7. Not strictly justifiable in law: In the case of -- 'Bisu Haldar v. Emperor', 11 C W. N. 836 (R), it was pointed out that the phrase under comment as stated in Mayne's commentary on Criminal Law seems to point to cases where there is an excess of jurisdiction, as distinct from a complete absence of jurisdiction, to cases where the official has done wrongly what he might have done rightly, not to cases where the act could not have possibly been done rightly, in other words, the clause is not intended to cure the want of jurisdiction but only an erroneous exercise of it and that when the error affects the procedure rather than the principle, it would be covered by the clause. Explanation (1) goes with this paragraph and it is intended to protect persons who may have acted in ignorance of the fact that the person they were dealing with was a public servant. -- 'Dhara Singh v. The Crown', AIR 1947 Lah 249 (S). Where the public servant has a distinctive badge or uniform, his position would be manifest to all who have to deal with him. But if the public servant has no distinctive badge or attire, he has to state who he is before he can claim exceptional treatment. If he was however attended by peons whose badges proclaim his position or if he was already known in the locality or to the other party as in the instant case, it would be sufficient. -- 'Moinuddin v. Emperor', AIR 1921 Pat 415 (T) ; -- 'Abdul Gafur v. Empress'. 23 Cal 896 (U) -- 'Raman Singh v. Empress', 28 Cal 411 (v): -- 'Empress v. Dalip', 18 All 246 (W): -- 'Birbal v. Emperor', 30 Cal 97 (X); -- 'Puna Mahtan v. Emperor', AIR 1932 Pat 315 (Y); --'Ramji v. Emperor : AIR1938All120 ; -- 'Emperor v. Kisanlal', 1939 Nag LJ 397 (Z) ; -- 'Ramaswami Chetti v. King : AIR1949Mad434 .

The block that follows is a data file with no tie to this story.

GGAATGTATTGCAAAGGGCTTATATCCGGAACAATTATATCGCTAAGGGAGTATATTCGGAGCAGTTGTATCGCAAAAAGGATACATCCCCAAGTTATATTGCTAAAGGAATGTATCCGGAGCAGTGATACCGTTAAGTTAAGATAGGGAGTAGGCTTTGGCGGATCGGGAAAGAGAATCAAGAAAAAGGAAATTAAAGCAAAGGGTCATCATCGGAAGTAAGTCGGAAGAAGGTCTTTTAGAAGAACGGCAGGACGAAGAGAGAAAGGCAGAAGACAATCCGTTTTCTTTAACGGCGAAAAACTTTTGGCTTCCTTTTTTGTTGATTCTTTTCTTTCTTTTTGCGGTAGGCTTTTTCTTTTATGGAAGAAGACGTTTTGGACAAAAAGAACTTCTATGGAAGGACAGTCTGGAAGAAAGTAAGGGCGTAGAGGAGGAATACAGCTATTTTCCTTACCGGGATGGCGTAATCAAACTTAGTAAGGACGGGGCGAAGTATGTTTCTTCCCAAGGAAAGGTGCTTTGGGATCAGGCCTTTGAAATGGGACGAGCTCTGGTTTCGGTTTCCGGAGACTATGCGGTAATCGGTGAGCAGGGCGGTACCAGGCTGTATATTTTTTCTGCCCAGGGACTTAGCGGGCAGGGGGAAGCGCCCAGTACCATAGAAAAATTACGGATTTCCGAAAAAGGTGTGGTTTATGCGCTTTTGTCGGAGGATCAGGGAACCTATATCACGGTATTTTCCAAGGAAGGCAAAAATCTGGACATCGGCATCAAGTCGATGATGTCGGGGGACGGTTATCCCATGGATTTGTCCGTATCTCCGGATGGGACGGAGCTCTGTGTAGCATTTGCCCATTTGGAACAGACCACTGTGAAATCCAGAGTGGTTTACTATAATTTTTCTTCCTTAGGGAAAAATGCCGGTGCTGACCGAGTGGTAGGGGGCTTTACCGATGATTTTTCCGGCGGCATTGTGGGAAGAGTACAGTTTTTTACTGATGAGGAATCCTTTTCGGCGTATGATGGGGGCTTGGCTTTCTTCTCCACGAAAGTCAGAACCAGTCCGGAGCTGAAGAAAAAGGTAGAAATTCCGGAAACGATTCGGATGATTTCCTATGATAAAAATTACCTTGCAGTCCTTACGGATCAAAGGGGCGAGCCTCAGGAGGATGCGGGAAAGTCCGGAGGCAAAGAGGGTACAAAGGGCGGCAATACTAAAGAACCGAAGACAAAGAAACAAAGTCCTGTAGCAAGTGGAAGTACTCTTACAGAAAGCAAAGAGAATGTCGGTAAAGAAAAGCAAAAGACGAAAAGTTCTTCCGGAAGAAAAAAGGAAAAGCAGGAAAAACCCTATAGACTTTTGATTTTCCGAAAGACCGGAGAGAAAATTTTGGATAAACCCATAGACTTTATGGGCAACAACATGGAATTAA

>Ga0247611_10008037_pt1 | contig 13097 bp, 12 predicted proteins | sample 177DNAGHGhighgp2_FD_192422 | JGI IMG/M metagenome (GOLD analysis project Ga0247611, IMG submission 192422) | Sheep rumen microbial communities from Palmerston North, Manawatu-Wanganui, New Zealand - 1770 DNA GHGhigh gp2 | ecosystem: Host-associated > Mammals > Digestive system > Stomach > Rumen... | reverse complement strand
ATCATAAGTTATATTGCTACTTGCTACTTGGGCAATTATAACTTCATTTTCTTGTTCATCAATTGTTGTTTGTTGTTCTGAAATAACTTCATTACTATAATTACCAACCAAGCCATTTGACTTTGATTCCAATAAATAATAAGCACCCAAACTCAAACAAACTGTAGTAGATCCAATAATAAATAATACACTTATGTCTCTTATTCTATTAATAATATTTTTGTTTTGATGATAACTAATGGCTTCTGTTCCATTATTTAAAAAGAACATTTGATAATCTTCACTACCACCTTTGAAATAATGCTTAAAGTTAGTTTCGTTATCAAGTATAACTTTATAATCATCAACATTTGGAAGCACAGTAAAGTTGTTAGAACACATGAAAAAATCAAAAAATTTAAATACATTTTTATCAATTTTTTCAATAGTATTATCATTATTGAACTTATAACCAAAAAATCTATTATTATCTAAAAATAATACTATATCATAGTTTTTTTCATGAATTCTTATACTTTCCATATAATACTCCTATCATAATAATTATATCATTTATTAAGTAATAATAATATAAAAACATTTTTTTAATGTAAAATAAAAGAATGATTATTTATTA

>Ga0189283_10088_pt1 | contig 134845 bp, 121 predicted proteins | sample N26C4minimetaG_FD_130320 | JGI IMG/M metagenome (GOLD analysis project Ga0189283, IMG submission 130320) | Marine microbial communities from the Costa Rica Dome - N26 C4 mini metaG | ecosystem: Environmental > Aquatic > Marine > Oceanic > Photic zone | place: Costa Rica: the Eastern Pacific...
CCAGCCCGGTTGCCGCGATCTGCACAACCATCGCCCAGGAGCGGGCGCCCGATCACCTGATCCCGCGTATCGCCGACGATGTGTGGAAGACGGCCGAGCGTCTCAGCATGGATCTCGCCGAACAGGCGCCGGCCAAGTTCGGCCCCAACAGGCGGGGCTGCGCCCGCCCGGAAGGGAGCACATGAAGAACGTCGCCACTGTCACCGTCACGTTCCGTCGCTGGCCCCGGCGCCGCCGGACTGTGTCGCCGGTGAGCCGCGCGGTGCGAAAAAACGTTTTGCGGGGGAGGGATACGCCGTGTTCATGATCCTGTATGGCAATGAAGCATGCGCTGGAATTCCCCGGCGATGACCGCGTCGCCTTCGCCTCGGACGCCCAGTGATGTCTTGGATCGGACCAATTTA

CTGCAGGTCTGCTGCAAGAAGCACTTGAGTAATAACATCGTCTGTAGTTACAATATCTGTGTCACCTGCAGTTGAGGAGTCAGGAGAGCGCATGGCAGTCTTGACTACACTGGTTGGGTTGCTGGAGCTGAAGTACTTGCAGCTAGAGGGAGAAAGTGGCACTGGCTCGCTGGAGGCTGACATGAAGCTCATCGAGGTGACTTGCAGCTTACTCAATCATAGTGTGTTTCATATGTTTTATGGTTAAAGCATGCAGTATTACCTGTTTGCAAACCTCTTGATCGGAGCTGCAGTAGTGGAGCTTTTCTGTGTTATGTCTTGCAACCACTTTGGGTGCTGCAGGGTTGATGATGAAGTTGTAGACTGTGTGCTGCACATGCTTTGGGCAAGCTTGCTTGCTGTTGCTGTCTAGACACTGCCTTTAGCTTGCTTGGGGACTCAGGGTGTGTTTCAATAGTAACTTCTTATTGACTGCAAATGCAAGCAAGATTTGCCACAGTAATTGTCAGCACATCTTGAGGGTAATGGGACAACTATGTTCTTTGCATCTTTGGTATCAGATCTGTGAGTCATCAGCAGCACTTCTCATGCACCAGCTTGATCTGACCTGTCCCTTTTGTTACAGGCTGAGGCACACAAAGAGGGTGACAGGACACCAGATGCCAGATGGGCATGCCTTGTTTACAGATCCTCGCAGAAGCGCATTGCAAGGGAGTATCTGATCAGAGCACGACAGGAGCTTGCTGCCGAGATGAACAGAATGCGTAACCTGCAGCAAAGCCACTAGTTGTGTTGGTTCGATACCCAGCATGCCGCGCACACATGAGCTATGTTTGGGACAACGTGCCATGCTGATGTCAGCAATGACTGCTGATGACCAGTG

8. If we bear these principles in mind, it is idle to contend that what this public servant as defined in Section 21, Penal Code had done was not in good faith and under colour of his office. On the night in question it is in evidence that all the shops excepting the grocery shop of these accused were closed at that time. It is the duty of this P. W. 1 to make surprise visits and see that the regulations made under the Act are compiled with. It is also equally his duty to make entries in the book kept for that purpose in the shop. The only point urged is that this P. W. 1 must have known the Gazette notification which specified that the shops could be kept open till 11 p. m. on that day. It is seen from the evidence that this Gazette notification, which has been published very shortly before the date of this offence, was not known to both P. W. 1 and the accused and in fact in the lower Court this point was raised and disposed of as follows: The learned Sub-Magistrate writes: